Friday, September 18, 2009

Ariel by Steven R. Boyett

Ace, 389 pgs.
ArielFinding out that Ace had done a reprint of Ariel was a gleeful sort of shock. It’s a very, very hard book to find used copies of, and has always been a long time favorite. I was in fifth grade when I first read it. Those of you familiar with the sex and violence in the book may gasp in horror now. I’ll give you a minute. (No, my parents never knew that some of the books I was reading at that age tended to have a lot of sex and violence in them. To mom and dad, it was fantasy and therefore freakish, but harmless, and in Ariel’s case, the book had a unicorn on the cover.)

Saturday, September 12, 2009

The Lord of the Sands of Time by Issui Ogawa

Translated by Jim Hubbert
Haikasoru, 196 pgs
The Lord of the Sands of Time (Novel)In most of the science fiction I read growing up, changing the time line is generally a Bad Thing. Killing Hitler in the cradle will simply result in a more horrible dictator arising. (Actually, I don’t think this was in an actual story, this was a Theory advocated by an acquaintance of mine who believed that this would be a logical consequence, though I’m not sure why or how). If you squish a butterfly while hunting a dinosaur, it can result in long lasting and unexpected repercussions and also incorrect spelling. (Or it results in getting sat on by a brontosaurus.) And of course, killing your own grandpa may result in finding out that your grandmother was unfaithful.

Sekrit Rools: The Warlock Novels of Christopher Stasheff

Originally posted: Jul. 24th, 2006 at 10:38 AM on livejournal
The following is a parody for humor purposes only: it is not an in-depth analysis. For a definition of "Sekrit Rool" go here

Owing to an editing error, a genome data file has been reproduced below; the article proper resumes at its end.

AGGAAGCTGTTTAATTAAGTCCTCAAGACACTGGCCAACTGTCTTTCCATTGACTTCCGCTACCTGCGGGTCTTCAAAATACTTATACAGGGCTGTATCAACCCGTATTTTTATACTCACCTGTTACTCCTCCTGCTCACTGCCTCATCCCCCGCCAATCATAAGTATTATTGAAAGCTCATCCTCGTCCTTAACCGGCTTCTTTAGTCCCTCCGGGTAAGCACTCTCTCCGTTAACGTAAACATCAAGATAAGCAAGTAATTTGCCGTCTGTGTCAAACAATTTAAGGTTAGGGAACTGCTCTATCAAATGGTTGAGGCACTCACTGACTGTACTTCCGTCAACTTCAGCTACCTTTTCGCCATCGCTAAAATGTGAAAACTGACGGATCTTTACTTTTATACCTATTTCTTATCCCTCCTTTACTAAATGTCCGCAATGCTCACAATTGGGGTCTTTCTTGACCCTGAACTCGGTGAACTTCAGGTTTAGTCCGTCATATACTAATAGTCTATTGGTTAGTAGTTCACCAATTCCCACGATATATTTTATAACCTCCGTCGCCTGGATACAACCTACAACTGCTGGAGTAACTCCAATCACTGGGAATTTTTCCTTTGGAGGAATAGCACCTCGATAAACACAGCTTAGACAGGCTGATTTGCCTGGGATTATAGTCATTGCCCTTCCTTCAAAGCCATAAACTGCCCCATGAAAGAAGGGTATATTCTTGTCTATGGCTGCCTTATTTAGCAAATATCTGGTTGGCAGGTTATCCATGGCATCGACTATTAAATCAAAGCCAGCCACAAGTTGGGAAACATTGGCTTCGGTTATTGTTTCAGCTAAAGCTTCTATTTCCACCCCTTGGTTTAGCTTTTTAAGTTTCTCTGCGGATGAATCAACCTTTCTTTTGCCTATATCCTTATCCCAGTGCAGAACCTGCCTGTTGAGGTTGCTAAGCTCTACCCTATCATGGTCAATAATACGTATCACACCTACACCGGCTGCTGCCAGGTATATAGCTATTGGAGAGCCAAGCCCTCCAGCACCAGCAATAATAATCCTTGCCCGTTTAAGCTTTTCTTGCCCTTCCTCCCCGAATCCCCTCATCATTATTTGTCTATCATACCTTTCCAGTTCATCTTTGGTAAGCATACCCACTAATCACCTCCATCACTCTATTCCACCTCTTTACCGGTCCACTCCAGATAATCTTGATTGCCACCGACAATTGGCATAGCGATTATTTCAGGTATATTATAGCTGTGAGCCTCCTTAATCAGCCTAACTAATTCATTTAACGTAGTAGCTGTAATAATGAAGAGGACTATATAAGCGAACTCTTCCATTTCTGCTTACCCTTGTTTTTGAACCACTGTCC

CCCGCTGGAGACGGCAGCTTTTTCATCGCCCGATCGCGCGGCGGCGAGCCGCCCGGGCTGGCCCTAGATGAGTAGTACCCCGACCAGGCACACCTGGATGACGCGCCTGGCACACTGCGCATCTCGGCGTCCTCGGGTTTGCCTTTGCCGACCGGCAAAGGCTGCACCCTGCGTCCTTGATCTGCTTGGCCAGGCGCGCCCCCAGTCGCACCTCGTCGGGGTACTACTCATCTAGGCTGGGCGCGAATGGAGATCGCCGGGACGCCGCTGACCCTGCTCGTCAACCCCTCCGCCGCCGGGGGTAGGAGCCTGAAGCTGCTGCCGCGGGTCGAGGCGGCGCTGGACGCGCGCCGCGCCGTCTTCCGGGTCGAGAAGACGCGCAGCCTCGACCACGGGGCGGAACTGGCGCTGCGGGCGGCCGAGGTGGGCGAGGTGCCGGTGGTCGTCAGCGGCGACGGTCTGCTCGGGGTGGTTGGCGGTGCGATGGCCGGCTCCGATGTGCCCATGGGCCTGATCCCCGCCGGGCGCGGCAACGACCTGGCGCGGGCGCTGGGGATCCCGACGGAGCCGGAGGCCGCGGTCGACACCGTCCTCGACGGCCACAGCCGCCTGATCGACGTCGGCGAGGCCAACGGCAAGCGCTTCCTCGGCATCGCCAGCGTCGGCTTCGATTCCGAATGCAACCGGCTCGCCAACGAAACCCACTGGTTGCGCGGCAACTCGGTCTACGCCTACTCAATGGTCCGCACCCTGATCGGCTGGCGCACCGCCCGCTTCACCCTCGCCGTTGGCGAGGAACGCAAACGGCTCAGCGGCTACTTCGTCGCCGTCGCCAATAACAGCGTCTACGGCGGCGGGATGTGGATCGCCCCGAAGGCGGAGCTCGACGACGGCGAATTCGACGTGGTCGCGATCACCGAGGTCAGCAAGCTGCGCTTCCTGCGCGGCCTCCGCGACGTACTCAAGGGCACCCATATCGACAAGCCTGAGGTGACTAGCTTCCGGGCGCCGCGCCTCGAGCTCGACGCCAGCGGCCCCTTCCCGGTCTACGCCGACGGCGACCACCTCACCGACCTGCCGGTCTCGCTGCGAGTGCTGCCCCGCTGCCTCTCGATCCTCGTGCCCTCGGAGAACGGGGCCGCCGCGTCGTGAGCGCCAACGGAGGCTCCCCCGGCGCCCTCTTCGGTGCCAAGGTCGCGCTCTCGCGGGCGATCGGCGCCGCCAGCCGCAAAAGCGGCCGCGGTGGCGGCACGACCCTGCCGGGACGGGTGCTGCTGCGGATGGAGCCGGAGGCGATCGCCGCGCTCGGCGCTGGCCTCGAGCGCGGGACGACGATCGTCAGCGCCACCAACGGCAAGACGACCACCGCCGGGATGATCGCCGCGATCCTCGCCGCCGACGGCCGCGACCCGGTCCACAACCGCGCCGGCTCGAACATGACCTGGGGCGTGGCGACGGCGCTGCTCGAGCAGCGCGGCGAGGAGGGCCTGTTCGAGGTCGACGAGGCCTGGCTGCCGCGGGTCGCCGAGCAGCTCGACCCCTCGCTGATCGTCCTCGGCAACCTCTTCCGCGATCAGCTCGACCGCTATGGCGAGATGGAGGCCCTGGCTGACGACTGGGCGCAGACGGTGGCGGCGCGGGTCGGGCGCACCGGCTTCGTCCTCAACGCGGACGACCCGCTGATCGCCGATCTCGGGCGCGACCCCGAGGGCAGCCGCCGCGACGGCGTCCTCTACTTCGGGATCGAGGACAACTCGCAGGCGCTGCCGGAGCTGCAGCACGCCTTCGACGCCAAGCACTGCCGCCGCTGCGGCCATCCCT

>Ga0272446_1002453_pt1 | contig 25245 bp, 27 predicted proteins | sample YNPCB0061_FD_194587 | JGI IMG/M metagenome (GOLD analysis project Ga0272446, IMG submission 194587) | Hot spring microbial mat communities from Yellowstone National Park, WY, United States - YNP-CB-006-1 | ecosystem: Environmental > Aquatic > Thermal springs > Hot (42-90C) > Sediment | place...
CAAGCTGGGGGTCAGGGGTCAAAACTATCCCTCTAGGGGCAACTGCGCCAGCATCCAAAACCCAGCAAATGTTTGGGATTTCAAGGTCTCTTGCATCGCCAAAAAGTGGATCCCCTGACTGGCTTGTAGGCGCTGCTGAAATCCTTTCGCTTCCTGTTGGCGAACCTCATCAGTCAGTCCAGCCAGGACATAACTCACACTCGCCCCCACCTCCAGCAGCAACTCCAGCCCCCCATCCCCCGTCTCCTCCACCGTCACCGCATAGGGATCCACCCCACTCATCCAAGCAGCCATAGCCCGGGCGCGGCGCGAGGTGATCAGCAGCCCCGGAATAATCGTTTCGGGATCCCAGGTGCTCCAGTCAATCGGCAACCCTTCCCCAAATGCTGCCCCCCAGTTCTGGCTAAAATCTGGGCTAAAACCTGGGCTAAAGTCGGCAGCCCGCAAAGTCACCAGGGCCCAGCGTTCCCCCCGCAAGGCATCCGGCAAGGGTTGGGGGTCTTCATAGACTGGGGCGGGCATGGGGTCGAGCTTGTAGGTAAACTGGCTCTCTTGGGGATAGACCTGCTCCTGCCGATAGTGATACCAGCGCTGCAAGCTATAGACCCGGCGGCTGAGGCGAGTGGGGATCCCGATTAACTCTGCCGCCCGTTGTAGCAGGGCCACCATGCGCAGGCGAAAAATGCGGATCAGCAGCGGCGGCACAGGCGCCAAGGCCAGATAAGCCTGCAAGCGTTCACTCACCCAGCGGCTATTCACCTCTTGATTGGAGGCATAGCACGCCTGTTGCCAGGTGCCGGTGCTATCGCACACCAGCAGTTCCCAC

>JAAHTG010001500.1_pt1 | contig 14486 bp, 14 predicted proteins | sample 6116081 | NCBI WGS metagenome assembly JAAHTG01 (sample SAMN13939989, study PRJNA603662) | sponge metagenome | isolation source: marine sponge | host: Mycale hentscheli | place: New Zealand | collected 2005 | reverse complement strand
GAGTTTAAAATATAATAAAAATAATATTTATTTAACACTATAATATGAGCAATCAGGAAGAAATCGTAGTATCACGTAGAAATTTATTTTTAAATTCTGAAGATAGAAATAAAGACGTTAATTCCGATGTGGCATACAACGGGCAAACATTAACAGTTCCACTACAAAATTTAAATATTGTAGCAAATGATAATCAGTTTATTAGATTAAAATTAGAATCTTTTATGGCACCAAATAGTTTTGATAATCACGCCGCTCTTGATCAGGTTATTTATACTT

Once again, I mock because I love them. Actually, I loved the first book, and a couple of the "Warlock with cute cardboard children in tow" books--and that only because The Warlock series is the first sf/fantasy series I'd ever read where The Hero's Family is also in on the fun and games (No, Edgar Rice Borrough's Barsoom books DO NOT COUNT, no really, they don't.) Eventually the uber-captalism and the "all poor people are lazy, all religions that aren't Catholicism are Weird and Commies are Teh Debbil," got on my nerves, as did several of the "wimmin are mysterious and conniving critters utterly incomprehensible to red-blooded manly men." I wasn't able to read the last five or six because I kept thinking "this is not how women think," or "So the reason she's an enemy agent is because she was horribly abused and brainwashed as a child and not because you know, she actually believes in her mission? WTF?"


Sunday, September 6, 2009

Storm Born and Thorn Queen by Richelle Mead

Storm Born, 374 pgs. Thorn Queen 374 pgs, Zebra Fantasy
Storm Born (Dark Swan, Book 1)Two more examples of the “bad ass babe” sub genre of urban fantasy. The basic premise is that shaman long ago banished all magical beings and humans with inherent magical ability to the Otherworld. (Shaman do not have innate magical ability, instead they use their wills to manipulate outer forces, usually after having undergone a traumatic initiation. Also, the humans with inherent magical ability eventually became the sidhe.) It’s the job of modern shaman to serve as a kind of border guard, keeping all supernatural beings on the other side of the border. Our Heroine is one such shaman. (For some reason, I find it very amusing that she’s based in Tucson, Arizona.)